At Inside Philanthropy, we’ve reported on a number of cases in which foundations had impact on peace and security issues—most notably, by supporting the informal, so-called Track II diplomacy that led to the Iran nuclear deal. Funders now support similar critical work in Korea.
- It’s the Most Dangerous Crisis in the World. Who’s Paying Attention?
- Philanthropy and the Iran Nukes Deal: An “Acupuncture Moment”
Given what’s at stake, why isn’t peace and security attracting more funding? We put that question to the folks at the Peace and Security Funders Group, who answered with their own personal opinions, rather than on behalf of the group’s membership.
“Although peace and security issues are on the front pages of newspapers across the world, the field requires strategic patience and long-term investments in building peace,” said Alexandra I. Toma, the group’s executive director. “So it’s difficult to showcase ‘success stories’ in a year or two, which is a turn-off for funders who want a quick, tangible ‘return on investment.’”
Toma also noted the difficulty of demonstrating the benefits of work that has prevented conflicts thanks to the efforts of peace and security funders.
“It’s hard to impossible to prove prevention, but that’s what’s most effective—both in terms of saving lives, staving off conflict, and cost,” said Toma. “It’s way better to prevent [things like] atrocities and nuclear terrorism—but it’s hard to make the case for funders that prevention is working because you can’t prove a negative.”
Regarding the future of funding for peace and security work, Toma characterized the field as stable.
“Generally, peace and security work is long-term, strategic, and evolutionary, so you don’t frequently see major shifts in funder commitments in response to a political change or emerging crises,” she said. “While there may be the occasional ‘tipping points’ that cause funders to pivot or reassess their funding commitments, for the most part, foundations aren’t continually changing their strategies or focus in response to the latest crisis.”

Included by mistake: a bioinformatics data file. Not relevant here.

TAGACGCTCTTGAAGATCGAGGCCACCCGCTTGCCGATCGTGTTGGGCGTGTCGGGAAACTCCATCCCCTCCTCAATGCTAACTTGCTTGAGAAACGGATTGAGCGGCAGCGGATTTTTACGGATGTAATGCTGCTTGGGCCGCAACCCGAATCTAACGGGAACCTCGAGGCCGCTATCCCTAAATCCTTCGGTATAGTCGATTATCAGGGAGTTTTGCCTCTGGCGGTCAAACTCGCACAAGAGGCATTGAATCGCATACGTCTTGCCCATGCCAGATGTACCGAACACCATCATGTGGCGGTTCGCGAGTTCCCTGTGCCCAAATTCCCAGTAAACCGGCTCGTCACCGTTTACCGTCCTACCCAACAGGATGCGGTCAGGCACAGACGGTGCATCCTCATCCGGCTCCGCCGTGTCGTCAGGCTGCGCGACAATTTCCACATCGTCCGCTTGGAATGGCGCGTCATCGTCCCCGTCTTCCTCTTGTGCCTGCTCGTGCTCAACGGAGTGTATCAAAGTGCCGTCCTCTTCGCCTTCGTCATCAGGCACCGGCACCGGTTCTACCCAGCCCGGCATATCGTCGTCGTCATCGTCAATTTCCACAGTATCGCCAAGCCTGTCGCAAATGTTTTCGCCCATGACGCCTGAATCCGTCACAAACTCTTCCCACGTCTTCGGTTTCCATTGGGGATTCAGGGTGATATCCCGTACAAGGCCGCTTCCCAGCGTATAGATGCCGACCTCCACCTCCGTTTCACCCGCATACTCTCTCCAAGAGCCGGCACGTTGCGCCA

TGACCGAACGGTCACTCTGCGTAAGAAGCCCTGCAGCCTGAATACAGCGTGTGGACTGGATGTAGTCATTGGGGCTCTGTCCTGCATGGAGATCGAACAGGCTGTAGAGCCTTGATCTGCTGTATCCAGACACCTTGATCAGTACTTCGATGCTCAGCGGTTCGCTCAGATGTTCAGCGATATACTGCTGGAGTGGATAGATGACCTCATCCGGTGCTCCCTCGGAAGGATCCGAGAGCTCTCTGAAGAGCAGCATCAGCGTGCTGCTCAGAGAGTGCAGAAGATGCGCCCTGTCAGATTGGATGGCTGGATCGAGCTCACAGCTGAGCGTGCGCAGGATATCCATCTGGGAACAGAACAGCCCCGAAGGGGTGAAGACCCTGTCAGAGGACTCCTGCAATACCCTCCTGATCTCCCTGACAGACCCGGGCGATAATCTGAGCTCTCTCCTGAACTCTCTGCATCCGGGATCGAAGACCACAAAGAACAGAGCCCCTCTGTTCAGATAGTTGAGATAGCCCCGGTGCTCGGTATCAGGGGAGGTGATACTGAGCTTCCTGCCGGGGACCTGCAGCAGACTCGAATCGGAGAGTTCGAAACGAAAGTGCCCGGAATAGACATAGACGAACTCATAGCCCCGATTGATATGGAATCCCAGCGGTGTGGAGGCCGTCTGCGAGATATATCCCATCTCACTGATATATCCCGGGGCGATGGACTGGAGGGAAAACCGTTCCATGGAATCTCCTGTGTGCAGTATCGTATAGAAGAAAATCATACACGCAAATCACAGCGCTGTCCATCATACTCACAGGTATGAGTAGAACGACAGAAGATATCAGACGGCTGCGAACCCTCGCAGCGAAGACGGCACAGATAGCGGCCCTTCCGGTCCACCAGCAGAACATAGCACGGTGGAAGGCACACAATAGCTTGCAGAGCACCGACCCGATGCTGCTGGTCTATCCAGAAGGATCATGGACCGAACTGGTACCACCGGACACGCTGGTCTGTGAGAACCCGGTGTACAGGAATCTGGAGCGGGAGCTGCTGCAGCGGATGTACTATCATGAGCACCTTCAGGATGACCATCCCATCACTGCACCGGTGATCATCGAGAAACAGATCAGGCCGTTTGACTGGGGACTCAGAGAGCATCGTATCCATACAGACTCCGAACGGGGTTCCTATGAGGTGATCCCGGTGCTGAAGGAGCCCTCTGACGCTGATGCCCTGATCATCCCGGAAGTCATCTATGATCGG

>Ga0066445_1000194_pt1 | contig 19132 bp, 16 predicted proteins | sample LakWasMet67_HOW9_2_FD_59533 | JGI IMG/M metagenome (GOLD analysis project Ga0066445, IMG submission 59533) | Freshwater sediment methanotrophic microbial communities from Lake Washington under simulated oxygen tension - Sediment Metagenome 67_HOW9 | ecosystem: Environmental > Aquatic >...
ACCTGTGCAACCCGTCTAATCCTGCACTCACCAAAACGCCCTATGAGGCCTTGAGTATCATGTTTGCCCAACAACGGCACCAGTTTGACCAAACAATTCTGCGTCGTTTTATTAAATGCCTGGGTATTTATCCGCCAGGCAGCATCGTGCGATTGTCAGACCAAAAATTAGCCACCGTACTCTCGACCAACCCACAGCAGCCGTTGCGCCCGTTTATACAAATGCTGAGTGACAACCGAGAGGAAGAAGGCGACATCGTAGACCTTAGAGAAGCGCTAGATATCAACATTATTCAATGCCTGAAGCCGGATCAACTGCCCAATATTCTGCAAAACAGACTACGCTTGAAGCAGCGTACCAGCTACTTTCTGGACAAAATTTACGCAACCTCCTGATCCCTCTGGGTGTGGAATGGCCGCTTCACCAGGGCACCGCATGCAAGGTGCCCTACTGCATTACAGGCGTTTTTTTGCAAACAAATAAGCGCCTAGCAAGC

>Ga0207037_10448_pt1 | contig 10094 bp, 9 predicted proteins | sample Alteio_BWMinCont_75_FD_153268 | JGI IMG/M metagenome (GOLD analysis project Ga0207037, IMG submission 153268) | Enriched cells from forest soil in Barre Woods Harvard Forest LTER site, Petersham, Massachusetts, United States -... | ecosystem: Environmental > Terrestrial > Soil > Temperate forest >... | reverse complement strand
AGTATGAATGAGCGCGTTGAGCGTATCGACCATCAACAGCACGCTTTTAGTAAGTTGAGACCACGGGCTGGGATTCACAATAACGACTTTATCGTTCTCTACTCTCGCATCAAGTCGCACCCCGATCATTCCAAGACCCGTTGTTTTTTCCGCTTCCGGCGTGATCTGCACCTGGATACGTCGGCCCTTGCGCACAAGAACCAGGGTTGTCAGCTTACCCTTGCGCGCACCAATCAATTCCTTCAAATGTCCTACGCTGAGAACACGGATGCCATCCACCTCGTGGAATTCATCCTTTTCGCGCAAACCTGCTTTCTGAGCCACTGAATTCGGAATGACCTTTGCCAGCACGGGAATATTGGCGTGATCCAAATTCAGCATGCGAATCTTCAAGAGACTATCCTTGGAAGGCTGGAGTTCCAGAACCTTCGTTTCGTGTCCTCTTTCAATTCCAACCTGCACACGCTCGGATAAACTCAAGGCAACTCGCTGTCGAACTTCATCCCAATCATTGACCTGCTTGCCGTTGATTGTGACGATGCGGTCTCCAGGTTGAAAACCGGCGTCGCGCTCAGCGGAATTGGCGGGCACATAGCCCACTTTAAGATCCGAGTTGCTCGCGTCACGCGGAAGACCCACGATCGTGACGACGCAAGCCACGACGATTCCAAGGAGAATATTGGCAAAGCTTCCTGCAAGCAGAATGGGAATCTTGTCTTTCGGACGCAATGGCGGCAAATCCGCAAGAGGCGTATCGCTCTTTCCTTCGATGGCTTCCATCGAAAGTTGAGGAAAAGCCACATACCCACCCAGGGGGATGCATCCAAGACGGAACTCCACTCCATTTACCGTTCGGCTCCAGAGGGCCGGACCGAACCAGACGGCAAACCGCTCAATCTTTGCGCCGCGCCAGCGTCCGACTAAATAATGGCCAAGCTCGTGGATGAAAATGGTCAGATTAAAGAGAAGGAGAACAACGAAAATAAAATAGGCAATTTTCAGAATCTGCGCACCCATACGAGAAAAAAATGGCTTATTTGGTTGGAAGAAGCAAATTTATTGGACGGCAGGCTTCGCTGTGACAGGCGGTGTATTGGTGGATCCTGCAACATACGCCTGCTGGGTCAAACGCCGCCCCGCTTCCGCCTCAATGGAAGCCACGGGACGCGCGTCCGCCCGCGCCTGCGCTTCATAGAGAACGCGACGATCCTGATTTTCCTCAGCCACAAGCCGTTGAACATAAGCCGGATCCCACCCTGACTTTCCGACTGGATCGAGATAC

However, Toma added that foundations “can be and are responsive to ever-changing contexts and do pivot to seize political opportunities. But all of this takes place within the context of their overall strategies and goals.”
She pointed to the work on the Iran nuclear deal and the Rohingya refugee crisis as examples of funders re-strategizing in response to emerging issues, yet staying within their long-term strategies.
With regard to Iran, Toma said, “there were grants in 2014-2015 on issues related to the U.S.-Iran relationship and nuclear agreement, but these grants were not made in isolation or as responses to a ‘motivating situation.’ Rather, nuclear funders had been supporting work on nonproliferation and on Iran for years, laying the groundwork for an eventual nuclear agreement. Grantmaking around the major peace opportunity fit into their existing strategies and work.”